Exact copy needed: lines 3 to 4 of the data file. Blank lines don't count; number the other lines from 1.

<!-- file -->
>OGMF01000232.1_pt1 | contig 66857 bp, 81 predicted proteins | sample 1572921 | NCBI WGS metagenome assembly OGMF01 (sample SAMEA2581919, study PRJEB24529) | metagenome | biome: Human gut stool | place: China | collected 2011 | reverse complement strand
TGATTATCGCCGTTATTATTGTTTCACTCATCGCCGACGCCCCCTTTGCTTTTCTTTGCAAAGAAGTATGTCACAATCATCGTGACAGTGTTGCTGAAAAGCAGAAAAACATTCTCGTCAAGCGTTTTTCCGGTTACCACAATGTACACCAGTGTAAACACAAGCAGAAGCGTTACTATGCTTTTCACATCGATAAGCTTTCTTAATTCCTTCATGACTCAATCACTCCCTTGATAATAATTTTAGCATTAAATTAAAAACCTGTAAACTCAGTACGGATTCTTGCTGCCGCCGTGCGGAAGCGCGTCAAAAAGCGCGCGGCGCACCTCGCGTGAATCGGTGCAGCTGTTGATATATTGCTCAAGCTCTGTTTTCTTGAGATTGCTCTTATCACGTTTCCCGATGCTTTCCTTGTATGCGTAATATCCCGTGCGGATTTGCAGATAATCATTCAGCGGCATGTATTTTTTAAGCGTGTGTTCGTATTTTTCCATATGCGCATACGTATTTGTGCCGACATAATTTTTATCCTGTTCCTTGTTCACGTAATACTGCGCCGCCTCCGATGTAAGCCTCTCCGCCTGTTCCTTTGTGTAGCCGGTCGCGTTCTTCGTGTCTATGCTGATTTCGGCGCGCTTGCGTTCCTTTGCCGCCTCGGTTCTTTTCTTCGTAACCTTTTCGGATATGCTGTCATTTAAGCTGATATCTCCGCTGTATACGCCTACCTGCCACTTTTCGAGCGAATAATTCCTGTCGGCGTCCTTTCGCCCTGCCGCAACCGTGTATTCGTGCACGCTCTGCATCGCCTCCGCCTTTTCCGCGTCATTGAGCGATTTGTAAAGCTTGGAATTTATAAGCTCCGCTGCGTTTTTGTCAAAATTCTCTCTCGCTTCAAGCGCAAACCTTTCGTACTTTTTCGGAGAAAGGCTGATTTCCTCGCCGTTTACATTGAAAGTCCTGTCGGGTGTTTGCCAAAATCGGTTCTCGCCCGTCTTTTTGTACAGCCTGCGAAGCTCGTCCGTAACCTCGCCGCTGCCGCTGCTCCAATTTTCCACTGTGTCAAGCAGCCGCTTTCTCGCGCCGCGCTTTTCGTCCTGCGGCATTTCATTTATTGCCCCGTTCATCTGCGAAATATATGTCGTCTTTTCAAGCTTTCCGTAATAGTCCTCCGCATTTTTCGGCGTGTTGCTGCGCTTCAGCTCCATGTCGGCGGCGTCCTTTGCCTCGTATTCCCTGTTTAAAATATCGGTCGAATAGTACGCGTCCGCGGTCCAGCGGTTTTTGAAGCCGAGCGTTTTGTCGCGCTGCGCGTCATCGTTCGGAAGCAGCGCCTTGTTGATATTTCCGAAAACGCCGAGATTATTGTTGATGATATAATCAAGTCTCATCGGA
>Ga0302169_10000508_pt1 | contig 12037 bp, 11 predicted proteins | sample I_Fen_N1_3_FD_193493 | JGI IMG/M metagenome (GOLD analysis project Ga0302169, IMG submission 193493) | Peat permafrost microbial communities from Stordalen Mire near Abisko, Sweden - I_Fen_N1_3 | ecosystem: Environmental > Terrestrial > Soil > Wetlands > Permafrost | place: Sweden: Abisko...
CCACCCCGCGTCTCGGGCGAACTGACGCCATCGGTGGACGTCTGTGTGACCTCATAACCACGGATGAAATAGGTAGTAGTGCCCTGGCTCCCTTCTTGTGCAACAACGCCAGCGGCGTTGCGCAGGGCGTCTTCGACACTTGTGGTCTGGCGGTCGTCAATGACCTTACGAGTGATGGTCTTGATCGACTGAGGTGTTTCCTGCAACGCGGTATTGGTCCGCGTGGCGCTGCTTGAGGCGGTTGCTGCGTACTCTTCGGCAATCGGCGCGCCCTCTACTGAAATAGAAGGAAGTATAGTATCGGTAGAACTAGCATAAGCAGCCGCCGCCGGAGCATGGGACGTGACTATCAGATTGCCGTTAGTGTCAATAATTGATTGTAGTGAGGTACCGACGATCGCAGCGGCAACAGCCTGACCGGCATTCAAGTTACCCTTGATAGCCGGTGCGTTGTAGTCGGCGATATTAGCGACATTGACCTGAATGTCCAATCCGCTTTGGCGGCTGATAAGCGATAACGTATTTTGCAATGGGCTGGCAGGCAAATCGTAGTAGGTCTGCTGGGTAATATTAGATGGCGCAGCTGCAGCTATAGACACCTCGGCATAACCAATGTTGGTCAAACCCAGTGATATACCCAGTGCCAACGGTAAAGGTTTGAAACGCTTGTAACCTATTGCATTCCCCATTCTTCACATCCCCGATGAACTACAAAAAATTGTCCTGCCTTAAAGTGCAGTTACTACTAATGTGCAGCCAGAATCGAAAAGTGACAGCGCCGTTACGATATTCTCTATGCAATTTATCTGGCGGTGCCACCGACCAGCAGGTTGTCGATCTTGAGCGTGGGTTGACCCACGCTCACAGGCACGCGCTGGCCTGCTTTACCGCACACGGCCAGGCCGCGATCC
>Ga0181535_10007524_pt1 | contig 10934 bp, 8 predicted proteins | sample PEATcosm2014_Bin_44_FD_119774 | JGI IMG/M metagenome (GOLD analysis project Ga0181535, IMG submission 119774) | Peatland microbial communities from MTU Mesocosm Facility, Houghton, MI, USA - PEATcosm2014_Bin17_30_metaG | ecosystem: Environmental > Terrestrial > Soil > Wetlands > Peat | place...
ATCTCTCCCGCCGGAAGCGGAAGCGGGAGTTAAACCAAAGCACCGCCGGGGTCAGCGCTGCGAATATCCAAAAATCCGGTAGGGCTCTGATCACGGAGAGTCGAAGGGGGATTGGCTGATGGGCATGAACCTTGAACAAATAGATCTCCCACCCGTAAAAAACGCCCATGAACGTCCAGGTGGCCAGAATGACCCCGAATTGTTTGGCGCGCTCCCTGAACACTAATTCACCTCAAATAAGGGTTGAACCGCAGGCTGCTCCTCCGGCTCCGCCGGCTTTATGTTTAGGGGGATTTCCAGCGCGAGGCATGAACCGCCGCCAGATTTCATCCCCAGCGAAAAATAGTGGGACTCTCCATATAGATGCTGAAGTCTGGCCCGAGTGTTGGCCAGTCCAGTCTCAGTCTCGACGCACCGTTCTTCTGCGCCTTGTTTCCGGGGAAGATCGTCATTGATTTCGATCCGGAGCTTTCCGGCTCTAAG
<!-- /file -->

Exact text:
>Ga0302169_10000508_pt1 | contig 12037 bp, 11 predicted proteins | sample I_Fen_N1_3_FD_193493 | JGI IMG/M metagenome (GOLD analysis project Ga0302169, IMG submission 193493) | Peat permafrost microbial communities from Stordalen Mire near Abisko, Sweden - I_Fen_N1_3 | ecosystem: Environmental > Terrestrial > Soil > Wetlands > Permafrost | place: Sweden: Abisko...
CCACCCCGCGTCTCGGGCGAACTGACGCCATCGGTGGACGTCTGTGTGACCTCATAACCACGGATGAAATAGGTAGTAGTGCCCTGGCTCCCTTCTTGTGCAACAACGCCAGCGGCGTTGCGCAGGGCGTCTTCGACACTTGTGGTCTGGCGGTCGTCAATGACCTTACGAGTGATGGTCTTGATCGACTGAGGTGTTTCCTGCAACGCGGTATTGGTCCGCGTGGCGCTGCTTGAGGCGGTTGCTGCGTACTCTTCGGCAATCGGCGCGCCCTCTACTGAAATAGAAGGAAGTATAGTATCGGTAGAACTAGCATAAGCAGCCGCCGCCGGAGCATGGGACGTGACTATCAGATTGCCGTTAGTGTCAATAATTGATTGTAGTGAGGTACCGACGATCGCAGCGGCAACAGCCTGACCGGCATTCAAGTTACCCTTGATAGCCGGTGCGTTGTAGTCGGCGATATTAGCGACATTGACCTGAATGTCCAATCCGCTTTGGCGGCTGATAAGCGATAACGTATTTTGCAATGGGCTGGCAGGCAAATCGTAGTAGGTCTGCTGGGTAATATTAGATGGCGCAGCTGCAGCTATAGACACCTCGGCATAACCAATGTTGGTCAAACCCAGTGATATACCCAGTGCCAACGGTAAAGGTTTGAAACGCTTGTAACCTATTGCATTCCCCATTCTTCACATCCCCGATGAACTACAAAAAATTGTCCTGCCTTAAAGTGCAGTTACTACTAATGTGCAGCCAGAATCGAAAAGTGACAGCGCCGTTACGATATTCTCTATGCAATTTATCTGGCGGTGCCACCGACCAGCAGGTTGTCGATCTTGAGCGTGGGTTGACCCACGCTCACAGGCACGCGCTGGCCTGCTTTACCGCACACGGCCAGGCCGCGATCC